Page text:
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IIOJK in focus

Under India’s pressure Facebook allowed propaganda and hate speech thrive

Let Indian Army run campaign to malign Pakistan, Kashmiri journalists


San Francisco: Social media platform Faceboook under pressure by the Narendra Modi-led Indian government let propaganda and hate speech thrive in India and Indian illegally occupied Jammu and Kashmir, says an article by the Washington Post.

According to Kashmir Media Service, the article says that nearly three years ago, Facebook’s propaganda hunters uncovered a vast social media influence operation that used hundreds of fake accounts to praise the Indian army’s crackdown in occupied Jammu and Kashmir and accuse Kashmiri journalists of separatism and sedition. It says what they found next was explosive: The network was operated by the Indian army’s Chinar Corps, based in Srinagar.

The article says that when the US-based supervisor of Facebook’s Coordinated Inauthentic Behavior (CIB) unit told colleagues in India that the unit wanted to delete the network’s pages, executives in the New Delhi office resisted, faring fearing government backlash and legal consequences. It states that the top Facebook executives eventually ordered the fake accounts to be deleted, but the delay put Kashmiri journalists in danger.

“Those objections stave off action for a full year while the Indian army unit continued to spread disinformation that put Kashmiri journalists in danger. The deadlock was resolved only when top Facebook executives intervened and ordered the fake accounts deleted,” the article says.

“It was open-and-shut” that the Chinar Corps had violated Facebook’s rules against using fictional personas to surreptitiously promote a narrative, an employee who worked on the Kashmir project, told The Washington Post. “That was the moment that almost broke CIB and almost made a bunch of us quit.”

When Facebook’s US investigators first saw the posts from accounts that purported to be residents in Kashmir, it wasn’t hard to find evidence of a central organization. Posts from different accounts came in bursts, using similar words. Often, they praised the Indian military or criticized Pakistan and its closest ally, China. The technical information about some of the accounts overlapped, and the geolocation data associated with some accounts led directly to a building belonging to the Indian army.

The disinformation hunters also found that the fake accounts often tagged the official account of the Chinar Corps, showing that they were not putting great effort into disguising themselves.

The Washington Post notes that Twitter also changed its approach due to concerns about user growth and employee safety in response to Indian government pressure.

It says that Facebook eventually removed the Chinar Corps’ fake accounts but did not disclose the takedown to avoid embarrassing the Indian military. Twitter also quietly removed the Chinar Corps’ network but has stopped issuing summaries of its enforcement actions since December 2021, it adds.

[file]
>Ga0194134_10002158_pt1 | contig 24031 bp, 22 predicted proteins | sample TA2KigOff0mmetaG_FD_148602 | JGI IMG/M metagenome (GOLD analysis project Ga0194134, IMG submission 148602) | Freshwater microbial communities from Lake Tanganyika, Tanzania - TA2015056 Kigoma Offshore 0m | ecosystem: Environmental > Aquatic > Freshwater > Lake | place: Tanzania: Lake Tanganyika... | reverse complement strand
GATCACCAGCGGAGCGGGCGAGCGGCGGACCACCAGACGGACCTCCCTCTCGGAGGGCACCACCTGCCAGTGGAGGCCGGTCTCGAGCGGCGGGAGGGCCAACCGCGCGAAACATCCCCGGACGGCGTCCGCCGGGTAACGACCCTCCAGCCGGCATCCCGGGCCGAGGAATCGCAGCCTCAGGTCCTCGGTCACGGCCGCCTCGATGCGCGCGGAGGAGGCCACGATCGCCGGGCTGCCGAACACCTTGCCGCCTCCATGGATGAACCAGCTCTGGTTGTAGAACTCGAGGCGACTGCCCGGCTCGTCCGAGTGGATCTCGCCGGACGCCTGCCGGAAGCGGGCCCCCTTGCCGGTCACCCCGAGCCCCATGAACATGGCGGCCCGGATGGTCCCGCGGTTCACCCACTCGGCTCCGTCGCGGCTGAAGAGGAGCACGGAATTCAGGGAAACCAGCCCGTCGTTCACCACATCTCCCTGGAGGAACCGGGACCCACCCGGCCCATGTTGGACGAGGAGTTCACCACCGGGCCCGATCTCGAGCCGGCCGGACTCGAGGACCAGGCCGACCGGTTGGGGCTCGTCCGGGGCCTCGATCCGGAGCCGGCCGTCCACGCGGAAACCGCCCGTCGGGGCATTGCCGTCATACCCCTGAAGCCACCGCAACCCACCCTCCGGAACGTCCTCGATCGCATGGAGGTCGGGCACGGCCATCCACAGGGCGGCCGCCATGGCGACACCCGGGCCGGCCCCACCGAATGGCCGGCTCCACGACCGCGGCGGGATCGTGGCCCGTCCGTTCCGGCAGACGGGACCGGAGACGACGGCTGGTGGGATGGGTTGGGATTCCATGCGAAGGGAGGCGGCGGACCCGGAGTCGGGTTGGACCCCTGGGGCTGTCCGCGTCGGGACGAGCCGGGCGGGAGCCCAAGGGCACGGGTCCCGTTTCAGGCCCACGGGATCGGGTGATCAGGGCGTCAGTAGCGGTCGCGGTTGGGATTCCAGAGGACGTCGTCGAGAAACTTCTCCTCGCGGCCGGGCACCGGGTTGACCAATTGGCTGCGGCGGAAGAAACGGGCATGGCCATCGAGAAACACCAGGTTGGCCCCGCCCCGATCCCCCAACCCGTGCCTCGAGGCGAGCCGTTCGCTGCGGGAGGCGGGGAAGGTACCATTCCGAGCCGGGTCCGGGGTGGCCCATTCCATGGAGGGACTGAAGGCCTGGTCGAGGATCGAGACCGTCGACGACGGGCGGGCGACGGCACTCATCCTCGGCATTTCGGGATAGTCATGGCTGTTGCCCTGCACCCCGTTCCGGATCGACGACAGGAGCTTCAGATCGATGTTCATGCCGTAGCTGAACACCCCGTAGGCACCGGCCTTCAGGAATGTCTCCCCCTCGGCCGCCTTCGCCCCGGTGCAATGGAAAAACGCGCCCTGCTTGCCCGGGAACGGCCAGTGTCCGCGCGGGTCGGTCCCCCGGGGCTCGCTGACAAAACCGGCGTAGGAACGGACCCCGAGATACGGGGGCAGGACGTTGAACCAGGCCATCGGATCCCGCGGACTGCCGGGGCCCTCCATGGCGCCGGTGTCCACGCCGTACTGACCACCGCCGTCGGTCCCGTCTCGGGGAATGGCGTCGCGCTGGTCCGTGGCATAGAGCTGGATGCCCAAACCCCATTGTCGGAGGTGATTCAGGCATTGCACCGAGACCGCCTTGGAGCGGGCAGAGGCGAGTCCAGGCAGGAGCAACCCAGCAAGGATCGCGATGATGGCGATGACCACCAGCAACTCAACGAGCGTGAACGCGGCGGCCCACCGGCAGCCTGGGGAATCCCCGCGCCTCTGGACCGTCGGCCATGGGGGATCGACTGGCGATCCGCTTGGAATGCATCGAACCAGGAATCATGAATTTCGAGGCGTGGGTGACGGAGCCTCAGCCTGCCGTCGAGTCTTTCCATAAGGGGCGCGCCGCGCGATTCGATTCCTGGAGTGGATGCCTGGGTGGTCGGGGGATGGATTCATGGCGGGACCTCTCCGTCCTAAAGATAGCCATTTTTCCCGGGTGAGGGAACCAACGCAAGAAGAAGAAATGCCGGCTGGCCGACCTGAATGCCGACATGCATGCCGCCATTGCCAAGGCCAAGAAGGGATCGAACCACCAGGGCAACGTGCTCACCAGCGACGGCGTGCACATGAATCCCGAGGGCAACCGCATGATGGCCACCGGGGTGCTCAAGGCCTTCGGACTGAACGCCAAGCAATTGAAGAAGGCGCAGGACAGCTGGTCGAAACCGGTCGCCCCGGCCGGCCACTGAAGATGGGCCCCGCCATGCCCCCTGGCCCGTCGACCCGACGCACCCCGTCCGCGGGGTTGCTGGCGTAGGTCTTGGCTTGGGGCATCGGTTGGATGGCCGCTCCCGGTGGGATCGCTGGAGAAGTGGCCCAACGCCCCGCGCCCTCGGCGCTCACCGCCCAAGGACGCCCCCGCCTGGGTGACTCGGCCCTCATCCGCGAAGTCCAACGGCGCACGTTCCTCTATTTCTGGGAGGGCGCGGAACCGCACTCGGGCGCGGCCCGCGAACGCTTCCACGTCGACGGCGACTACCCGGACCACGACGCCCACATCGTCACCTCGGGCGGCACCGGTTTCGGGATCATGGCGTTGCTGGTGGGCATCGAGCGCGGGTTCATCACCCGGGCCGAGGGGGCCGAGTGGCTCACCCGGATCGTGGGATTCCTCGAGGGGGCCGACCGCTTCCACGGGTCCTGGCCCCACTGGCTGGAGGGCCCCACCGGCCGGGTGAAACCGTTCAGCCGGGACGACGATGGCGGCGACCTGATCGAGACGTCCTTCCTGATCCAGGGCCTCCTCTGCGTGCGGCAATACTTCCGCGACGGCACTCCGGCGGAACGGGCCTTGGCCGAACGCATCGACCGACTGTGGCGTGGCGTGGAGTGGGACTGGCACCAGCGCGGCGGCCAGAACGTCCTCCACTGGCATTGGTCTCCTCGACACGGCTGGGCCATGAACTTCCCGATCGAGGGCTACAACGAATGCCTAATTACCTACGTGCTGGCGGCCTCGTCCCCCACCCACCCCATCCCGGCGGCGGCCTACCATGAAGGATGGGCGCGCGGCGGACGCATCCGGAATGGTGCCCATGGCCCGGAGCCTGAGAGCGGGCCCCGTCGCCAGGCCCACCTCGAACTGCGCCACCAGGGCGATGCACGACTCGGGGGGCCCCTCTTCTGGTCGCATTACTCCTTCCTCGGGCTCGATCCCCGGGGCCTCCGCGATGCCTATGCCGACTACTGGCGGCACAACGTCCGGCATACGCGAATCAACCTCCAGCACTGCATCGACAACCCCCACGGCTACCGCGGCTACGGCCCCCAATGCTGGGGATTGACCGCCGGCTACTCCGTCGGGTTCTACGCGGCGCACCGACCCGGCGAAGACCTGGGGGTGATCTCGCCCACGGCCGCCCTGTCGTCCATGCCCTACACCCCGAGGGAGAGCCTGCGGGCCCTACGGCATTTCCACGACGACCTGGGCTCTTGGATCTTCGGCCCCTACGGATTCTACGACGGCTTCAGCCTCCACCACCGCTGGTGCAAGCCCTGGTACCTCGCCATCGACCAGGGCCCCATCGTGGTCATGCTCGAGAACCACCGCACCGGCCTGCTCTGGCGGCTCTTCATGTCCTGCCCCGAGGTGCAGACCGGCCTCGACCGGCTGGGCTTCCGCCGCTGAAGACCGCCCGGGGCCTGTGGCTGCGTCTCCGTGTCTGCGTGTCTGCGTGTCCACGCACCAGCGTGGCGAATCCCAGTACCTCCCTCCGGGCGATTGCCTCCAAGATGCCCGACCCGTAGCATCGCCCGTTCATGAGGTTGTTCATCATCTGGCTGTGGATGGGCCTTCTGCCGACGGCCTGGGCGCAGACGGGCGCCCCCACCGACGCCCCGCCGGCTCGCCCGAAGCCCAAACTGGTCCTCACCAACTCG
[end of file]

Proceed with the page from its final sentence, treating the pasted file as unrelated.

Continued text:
The Kashmir case is just one example of how Facebook has fallen short of its professed ideals in India under pressure from Prime Minister Narendra Modi’s Bharatiya Janata Party (BJP), says the article.

The article reveals that Facebook’s actions in India have faced scrutiny, particularly regarding its handling of content related to the Bharatiya Janata Party led by Prime Minister Narendra Modi. It says that India, with its large population and tech-savvy market, is an attraction for social media companies.

The article points out that the Modi administration’s influence over content moderation in India has set an example for authoritarian governments globally. It says Facebook’s reluctance to act against pro-government content in India was due to political sensitivities and fears of repercussions. It says the pro-government bias within Facebook extended beyond one executive, Ankhi Das, to a broader culture of treating India and its BJP government lightly.

In 2019, after damning media reports and whistleblower disclosures, Facebook’s parent company, now named Meta, bowing to pressure hired an outside law firm to assess its human rights performance in India. That probe found that Facebook did not stop hate speech or calls for action ahead of violence, including anti-Muslim riot in Delhi in 2020. Meta never published the document and issued a public summary that emphasized the culpability of “third parties.”

The Article reveals that Facebook continued to report takedowns of inauthentic networks in other countries but did not mention India in its quarterly report. It says concerns have been raised about the erosion of democratic norms in India, but the Biden administration has refrained from publicly criticizing the Modi government.

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